This is the first time Stanford University has competed in the Solar Decathlon competition and is one of 20 teams who will test their smart home design in Irvine, California this fall. Their goal isn’t to win the competition, but to come up with an idea that can actually change the industry and spark a change. Likely, members of the team also expect to graduate from school with a spinoff startup company based upon their project.
Start.Home’s design is based on the typical climate of Palo Alto and features all your standard passive solar design concepts, photovoltaics, green products and a tight thermal envelope. But the look of it isn’t what is important, it’s how it functions and how their strategy can be applied to the real world. The team doesn’t want dictate what homes look like or how they are lived it, but they do want to control how they perform. Start.Home is unique from other entries in that the architecture is not the spotlight of the home. The design is centered around a prefabricated utility core that contains all the necessary systems any home would need. Think of it as the brain, heart and muscle of a net-zero home.
Stanford isn’t known for its architecture; it is known for apps, technology and the incorporation of all things Internet related. The team is developing its own web-based whole home management application to control and track energy and water use, which is tied to their central prefabricated core. They’re also designing custom light fixtures and controls that give the home user a better sense of what their impact is. The goal is to give people the tools live more sustainability and empower them to learn, improve and share their experiences. After the competition, the home will head back to the Bay Area and be installed at Jasper Ridge to become the home of the local ranger and his family.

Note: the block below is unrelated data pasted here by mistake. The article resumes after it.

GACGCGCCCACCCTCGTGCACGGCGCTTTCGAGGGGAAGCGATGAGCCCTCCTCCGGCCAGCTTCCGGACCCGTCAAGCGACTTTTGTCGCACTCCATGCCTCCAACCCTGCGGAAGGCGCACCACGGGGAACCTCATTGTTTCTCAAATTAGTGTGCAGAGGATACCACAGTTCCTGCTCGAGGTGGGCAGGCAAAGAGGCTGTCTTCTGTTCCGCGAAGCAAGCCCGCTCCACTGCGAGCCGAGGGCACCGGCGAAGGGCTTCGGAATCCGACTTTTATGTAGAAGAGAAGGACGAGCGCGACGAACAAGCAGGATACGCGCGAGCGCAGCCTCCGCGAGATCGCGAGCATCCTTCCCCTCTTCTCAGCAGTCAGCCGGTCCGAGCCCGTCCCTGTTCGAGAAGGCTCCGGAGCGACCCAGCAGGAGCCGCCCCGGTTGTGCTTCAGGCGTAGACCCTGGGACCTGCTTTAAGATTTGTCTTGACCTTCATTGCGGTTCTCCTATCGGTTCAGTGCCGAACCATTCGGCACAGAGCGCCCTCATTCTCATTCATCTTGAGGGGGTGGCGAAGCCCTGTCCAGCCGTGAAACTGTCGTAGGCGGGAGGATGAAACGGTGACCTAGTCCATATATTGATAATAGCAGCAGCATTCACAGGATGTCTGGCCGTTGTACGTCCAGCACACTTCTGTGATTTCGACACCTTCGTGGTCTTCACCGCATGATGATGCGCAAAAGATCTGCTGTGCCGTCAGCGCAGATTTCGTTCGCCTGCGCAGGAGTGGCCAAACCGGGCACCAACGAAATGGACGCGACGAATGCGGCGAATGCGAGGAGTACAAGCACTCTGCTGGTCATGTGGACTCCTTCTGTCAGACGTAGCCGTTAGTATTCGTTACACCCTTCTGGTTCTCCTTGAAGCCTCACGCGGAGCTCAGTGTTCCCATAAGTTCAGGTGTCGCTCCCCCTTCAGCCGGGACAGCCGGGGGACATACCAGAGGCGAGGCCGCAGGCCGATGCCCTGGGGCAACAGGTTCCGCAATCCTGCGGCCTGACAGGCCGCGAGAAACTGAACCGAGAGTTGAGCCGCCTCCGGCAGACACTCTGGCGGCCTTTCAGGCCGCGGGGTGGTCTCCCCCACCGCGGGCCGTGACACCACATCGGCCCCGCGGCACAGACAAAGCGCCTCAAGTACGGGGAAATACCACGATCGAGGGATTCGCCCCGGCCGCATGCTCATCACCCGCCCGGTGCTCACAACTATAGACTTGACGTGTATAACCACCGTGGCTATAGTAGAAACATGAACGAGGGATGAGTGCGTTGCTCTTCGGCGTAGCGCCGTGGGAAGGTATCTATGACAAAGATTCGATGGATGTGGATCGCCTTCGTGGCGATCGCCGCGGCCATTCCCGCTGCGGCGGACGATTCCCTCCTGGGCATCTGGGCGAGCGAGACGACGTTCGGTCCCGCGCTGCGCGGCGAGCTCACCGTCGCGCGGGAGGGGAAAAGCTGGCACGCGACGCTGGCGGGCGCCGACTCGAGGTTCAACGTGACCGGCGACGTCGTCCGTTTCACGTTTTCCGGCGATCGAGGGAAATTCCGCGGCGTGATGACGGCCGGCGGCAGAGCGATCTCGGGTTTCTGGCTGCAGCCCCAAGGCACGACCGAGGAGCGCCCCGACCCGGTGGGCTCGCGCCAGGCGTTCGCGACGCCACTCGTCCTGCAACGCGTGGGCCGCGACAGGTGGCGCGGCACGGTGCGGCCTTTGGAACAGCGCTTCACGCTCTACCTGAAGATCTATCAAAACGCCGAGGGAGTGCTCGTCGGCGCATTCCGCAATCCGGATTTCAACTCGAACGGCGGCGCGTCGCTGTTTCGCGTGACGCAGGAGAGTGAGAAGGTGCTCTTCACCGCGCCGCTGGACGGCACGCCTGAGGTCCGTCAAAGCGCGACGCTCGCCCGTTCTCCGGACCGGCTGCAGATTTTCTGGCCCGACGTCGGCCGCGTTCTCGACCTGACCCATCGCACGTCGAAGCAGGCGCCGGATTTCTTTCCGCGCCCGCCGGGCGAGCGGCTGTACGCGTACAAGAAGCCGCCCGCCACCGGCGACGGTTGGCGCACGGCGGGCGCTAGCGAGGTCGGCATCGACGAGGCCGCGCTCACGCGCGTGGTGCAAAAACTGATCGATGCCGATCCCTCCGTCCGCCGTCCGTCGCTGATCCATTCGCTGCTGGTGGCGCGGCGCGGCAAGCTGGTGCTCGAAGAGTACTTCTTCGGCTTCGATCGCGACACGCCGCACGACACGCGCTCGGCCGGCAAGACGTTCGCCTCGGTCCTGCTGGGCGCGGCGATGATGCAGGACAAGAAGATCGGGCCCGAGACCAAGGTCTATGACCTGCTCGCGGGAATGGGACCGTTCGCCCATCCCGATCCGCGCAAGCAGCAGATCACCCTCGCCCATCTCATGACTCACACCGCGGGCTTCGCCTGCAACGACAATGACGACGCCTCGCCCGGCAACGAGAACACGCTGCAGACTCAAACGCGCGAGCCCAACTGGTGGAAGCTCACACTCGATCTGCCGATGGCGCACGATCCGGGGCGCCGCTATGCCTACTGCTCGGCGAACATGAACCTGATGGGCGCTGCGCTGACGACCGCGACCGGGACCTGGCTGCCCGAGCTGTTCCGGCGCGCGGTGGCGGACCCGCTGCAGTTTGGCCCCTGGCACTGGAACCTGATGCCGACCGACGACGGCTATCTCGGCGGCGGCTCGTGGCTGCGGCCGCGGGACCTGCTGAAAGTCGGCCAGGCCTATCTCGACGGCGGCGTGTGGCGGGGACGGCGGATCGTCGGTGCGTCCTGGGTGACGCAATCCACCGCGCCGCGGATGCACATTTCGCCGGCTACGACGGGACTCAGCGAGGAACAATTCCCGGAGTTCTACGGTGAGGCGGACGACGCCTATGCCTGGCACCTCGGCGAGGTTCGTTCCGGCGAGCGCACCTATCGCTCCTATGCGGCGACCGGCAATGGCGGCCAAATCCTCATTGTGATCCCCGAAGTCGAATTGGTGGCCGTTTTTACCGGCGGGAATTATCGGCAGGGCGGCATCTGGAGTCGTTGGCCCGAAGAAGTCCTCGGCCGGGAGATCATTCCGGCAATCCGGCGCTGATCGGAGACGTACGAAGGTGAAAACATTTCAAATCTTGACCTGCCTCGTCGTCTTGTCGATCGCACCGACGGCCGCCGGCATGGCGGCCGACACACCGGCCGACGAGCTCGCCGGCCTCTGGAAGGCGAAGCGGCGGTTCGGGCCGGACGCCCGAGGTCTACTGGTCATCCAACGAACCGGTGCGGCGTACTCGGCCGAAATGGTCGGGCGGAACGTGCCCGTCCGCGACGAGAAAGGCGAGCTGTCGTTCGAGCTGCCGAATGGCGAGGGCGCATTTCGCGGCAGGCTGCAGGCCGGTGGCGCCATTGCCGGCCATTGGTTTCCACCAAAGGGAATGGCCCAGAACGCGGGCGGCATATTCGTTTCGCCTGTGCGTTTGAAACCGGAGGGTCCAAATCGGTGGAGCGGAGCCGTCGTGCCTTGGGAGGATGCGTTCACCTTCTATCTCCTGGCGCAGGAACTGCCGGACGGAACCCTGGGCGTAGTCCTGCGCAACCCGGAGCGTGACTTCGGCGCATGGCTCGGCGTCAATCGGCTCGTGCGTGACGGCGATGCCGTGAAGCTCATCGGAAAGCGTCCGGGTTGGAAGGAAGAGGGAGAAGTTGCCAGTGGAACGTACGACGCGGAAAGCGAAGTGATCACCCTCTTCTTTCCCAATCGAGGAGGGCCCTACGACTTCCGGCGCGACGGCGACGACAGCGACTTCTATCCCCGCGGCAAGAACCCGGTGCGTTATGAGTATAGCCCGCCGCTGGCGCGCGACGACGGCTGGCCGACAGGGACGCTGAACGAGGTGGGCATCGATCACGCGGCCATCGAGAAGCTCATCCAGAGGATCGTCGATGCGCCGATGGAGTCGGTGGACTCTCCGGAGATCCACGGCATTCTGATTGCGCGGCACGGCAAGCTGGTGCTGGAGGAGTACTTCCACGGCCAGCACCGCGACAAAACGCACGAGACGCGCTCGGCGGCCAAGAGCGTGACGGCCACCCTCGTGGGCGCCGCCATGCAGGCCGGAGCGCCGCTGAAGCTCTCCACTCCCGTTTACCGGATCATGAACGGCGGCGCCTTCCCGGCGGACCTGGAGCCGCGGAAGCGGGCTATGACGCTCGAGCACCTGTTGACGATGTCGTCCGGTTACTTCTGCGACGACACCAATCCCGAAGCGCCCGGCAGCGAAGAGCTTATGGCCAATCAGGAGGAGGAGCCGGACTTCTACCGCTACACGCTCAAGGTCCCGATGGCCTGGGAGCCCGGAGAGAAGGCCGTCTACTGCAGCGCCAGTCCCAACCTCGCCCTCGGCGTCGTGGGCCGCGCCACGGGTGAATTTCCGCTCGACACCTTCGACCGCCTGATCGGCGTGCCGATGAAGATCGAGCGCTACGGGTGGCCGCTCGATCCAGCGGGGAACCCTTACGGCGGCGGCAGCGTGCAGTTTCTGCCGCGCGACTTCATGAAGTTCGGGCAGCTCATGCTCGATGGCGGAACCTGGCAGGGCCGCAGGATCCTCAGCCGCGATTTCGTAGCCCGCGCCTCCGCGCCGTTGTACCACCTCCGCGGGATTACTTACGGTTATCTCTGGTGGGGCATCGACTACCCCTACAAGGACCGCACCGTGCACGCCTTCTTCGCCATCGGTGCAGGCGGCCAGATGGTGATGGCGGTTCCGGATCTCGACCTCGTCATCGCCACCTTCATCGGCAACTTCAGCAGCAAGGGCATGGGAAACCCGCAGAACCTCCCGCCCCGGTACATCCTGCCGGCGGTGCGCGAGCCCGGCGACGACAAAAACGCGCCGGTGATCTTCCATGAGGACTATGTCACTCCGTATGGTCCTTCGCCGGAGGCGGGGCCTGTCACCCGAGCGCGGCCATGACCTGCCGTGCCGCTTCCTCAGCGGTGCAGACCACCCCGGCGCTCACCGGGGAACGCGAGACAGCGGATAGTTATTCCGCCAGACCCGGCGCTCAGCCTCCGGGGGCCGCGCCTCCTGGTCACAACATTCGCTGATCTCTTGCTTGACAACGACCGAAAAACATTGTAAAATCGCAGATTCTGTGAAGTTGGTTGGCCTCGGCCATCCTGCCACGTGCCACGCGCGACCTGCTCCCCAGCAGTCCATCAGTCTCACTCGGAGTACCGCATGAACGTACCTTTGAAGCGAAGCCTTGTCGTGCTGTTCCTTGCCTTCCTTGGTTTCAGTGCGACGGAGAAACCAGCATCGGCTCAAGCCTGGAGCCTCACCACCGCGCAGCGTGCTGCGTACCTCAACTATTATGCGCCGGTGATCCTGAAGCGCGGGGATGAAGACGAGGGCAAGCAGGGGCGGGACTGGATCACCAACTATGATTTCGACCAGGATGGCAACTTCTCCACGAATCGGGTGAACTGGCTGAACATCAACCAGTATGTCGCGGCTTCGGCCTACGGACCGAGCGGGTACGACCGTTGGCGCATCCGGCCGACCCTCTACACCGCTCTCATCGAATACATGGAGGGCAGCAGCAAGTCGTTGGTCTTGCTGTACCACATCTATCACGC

To learn more about Start.Home, watch this great Ted Talk by Derek Ouyang, the project manager of the Solar Decathlon team.
<a href=”http://inhabitat.com/tag/2013-solar-decathlon+ Inhabitat’s Solar Decathlon Coverage
Images © Stanford University Solar Decathlon Team